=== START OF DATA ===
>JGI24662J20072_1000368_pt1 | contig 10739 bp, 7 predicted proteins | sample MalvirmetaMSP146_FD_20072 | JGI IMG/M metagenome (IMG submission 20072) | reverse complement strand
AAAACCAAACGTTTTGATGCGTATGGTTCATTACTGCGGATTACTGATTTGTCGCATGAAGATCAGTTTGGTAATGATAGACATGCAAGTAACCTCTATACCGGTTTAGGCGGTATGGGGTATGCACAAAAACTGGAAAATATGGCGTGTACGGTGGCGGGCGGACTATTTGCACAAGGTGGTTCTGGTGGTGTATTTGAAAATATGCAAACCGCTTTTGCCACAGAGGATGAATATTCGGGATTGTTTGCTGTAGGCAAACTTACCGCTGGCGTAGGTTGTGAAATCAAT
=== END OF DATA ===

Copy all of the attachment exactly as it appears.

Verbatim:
>JGI24662J20072_1000368_pt1 | contig 10739 bp, 7 predicted proteins | sample MalvirmetaMSP146_FD_20072 | JGI IMG/M metagenome (IMG submission 20072) | reverse complement strand
AAAACCAAACGTTTTGATGCGTATGGTTCATTACTGCGGATTACTGATTTGTCGCATGAAGATCAGTTTGGTAATGATAGACATGCAAGTAACCTCTATACCGGTTTAGGCGGTATGGGGTATGCACAAAAACTGGAAAATATGGCGTGTACGGTGGCGGGCGGACTATTTGCACAAGGTGGTTCTGGTGGTGTATTTGAAAATATGCAAACCGCTTTTGCCACAGAGGATGAATATTCGGGATTGTTTGCTGTAGGCAAACTTACCGCTGGCGTAGGTTGTGAAATCAAT